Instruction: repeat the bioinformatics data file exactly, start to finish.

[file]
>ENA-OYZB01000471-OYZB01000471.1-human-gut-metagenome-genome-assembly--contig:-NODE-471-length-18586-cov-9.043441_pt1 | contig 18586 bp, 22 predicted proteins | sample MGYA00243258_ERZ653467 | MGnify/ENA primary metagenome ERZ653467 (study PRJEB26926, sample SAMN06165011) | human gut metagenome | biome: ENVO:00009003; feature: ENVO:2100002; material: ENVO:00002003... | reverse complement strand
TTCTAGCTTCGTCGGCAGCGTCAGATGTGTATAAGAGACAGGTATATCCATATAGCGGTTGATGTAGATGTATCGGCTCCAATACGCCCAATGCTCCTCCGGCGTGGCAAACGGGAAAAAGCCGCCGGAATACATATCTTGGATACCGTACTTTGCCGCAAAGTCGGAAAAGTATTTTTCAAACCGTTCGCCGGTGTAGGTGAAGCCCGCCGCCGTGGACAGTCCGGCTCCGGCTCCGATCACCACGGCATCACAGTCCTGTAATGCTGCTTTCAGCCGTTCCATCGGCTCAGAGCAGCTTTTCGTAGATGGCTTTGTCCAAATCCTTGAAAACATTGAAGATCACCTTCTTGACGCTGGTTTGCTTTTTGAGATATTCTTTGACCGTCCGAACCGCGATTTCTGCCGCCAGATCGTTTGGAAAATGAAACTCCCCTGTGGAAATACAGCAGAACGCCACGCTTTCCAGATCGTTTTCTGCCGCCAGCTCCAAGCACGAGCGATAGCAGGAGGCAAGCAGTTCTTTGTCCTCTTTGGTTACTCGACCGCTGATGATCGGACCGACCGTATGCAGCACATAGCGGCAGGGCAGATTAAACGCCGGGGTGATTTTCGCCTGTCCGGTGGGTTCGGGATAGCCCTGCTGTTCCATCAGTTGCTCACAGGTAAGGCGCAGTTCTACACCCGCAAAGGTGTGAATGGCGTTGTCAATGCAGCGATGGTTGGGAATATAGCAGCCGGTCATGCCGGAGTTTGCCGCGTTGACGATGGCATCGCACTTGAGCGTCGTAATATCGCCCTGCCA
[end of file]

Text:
>ENA-OYZB01000471-OYZB01000471.1-human-gut-metagenome-genome-assembly--contig:-NODE-471-length-18586-cov-9.043441_pt1 | contig 18586 bp, 22 predicted proteins | sample MGYA00243258_ERZ653467 | MGnify/ENA primary metagenome ERZ653467 (study PRJEB26926, sample SAMN06165011) | human gut metagenome | biome: ENVO:00009003; feature: ENVO:2100002; material: ENVO:00002003... | reverse complement strand
TTCTAGCTTCGTCGGCAGCGTCAGATGTGTATAAGAGACAGGTATATCCATATAGCGGTTGATGTAGATGTATCGGCTCCAATACGCCCAATGCTCCTCCGGCGTGGCAAACGGGAAAAAGCCGCCGGAATACATATCTTGGATACCGTACTTTGCCGCAAAGTCGGAAAAGTATTTTTCAAACCGTTCGCCGGTGTAGGTGAAGCCCGCCGCCGTGGACAGTCCGGCTCCGGCTCCGATCACCACGGCATCACAGTCCTGTAATGCTGCTTTCAGCCGTTCCATCGGCTCAGAGCAGCTTTTCGTAGATGGCTTTGTCCAAATCCTTGAAAACATTGAAGATCACCTTCTTGACGCTGGTTTGCTTTTTGAGATATTCTTTGACCGTCCGAACCGCGATTTCTGCCGCCAGATCGTTTGGAAAATGAAACTCCCCTGTGGAAATACAGCAGAACGCCACGCTTTCCAGATCGTTTTCTGCCGCCAGCTCCAAGCACGAGCGATAGCAGGAGGCAAGCAGTTCTTTGTCCTCTTTGGTTACTCGACCGCTGATGATCGGACCGACCGTATGCAGCACATAGCGGCAGGGCAGATTAAACGCCGGGGTGATTTTCGCCTGTCCGGTGGGTTCGGGATAGCCCTGCTGTTCCATCAGTTGCTCACAGGTAAGGCGCAGTTCTACACCCGCAAAGGTGTGAATGGCGTTGTCAATGCAGCGATGGTTGGGAATATAGCAGCCGGTCATGCCGGAGTTTGCCGCGTTGACGATGGCATCGCACTTGAGCGTCGTAATATCGCCCTGCCA